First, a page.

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Adaptive Eigen-structure Classification and Stochastic Decorrelation Filters for Coherent Interference Suppression in the Acoustic Zoom Method

Abstract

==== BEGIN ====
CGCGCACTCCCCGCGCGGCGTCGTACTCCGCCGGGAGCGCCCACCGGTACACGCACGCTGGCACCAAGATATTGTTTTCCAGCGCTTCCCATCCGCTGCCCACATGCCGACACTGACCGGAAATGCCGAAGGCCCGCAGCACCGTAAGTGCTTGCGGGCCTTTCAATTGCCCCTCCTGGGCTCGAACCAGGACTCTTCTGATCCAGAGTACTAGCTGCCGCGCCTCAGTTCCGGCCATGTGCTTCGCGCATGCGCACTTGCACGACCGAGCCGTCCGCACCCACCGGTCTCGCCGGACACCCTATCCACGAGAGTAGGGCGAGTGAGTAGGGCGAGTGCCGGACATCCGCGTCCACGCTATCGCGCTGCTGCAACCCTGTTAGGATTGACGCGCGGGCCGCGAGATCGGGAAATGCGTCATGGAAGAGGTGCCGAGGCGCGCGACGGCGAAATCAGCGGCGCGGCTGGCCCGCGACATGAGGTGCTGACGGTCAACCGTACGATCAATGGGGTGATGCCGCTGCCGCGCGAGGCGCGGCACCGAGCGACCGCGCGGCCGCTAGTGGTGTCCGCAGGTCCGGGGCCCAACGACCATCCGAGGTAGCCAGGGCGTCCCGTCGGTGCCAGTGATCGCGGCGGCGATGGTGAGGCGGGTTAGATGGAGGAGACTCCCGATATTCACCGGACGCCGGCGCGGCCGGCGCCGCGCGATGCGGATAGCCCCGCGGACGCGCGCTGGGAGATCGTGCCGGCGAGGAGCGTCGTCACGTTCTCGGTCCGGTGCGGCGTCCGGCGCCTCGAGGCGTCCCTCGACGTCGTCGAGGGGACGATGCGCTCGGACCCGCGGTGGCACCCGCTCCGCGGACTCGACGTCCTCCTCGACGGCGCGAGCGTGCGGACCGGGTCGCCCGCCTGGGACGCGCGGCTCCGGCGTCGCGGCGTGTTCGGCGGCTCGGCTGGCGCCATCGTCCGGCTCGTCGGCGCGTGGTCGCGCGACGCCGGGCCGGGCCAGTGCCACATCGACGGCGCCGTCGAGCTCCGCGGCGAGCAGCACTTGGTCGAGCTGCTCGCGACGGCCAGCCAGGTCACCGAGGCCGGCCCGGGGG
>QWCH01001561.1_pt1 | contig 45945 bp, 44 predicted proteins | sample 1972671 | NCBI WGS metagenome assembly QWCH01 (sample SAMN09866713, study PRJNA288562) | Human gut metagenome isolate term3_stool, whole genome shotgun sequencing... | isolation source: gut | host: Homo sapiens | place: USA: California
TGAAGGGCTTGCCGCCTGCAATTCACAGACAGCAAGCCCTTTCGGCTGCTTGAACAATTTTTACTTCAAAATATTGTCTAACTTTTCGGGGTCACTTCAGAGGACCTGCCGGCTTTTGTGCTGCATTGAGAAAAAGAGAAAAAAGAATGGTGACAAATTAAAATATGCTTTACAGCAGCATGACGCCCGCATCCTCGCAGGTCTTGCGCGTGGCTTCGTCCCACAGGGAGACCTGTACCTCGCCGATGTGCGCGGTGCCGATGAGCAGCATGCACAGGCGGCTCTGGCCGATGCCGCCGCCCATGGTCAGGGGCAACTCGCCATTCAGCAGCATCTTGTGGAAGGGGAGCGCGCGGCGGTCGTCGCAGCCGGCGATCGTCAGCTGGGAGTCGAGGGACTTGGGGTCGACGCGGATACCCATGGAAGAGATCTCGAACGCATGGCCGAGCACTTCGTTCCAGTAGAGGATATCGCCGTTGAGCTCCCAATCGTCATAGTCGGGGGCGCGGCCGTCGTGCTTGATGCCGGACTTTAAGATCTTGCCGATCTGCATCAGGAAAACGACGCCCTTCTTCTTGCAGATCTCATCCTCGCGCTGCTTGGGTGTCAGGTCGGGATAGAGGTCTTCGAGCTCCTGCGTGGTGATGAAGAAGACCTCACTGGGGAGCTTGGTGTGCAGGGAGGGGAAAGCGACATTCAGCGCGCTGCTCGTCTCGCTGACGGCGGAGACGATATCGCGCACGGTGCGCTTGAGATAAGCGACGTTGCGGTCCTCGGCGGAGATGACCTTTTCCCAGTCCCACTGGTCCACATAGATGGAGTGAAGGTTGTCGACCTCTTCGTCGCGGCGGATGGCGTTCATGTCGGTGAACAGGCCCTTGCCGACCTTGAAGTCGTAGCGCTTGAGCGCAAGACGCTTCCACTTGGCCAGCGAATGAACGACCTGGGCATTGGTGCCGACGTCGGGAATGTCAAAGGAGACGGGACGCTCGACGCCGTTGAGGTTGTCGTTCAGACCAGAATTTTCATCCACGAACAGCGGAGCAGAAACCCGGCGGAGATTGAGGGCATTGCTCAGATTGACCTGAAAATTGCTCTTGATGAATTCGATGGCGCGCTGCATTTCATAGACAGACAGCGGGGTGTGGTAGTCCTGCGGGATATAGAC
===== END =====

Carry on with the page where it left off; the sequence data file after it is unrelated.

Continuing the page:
The Acoustic Zoom® (AZ) Method is an unconventional oil and gas exploration technology for 3D/4D seismic imaging that offers unique resolution and direct focusing of non-specular backscatter energy returns in land and marine environments. The receiver array has sixteen spokes (eight lines through a hub) at ∼22.5°increments. This array was deployed to intersect GGS's Wrangler 3D survey in Wilson County, Texas, over the prolific Eagle Ford, Austin Chalk, and Buda (limestone) formations. The AZ purpose-designed array—covering 12.5 km2, encompassing over 4000 receivers, and with recorded frequencies up to 170 Hz—acquired over two terabytes of data. Five vibroseis locations were established in a cross configuration at a quarter of wavelength separation. At each of the five vibroseis locations, 512 sweeps were generated and vertically stacked for a total of 2560 sweeps. By design, AZ accentuates the rich content of non-specular backscatter energy by directly probing underlying geophysical properties of the earth where conventional migration accentuates specular reflections from ambiguous impedance changes in the subsurface. The totality of energy backscattered in the direction and range of a corresponding beam forms each AZ image. AZ adds value to existing 3D surveys by reconstructing complementary components of recorded energy that 3D seismic rejects as incoherent noise. Imaging of non-specular returns requires significant attenuation of coherent background interference (e.g. ground roll, specular reverberation) achieved by combining the narrow beam-width of the receiver array with adaptive classification and filtering of specular energy using Singular Value Decomposition, Stochastic Spectral Decorrelation, and advanced Eigen-structure methods. This approach replaces conventional filters that could introduce artifacts greater than the non-specular signals being sought.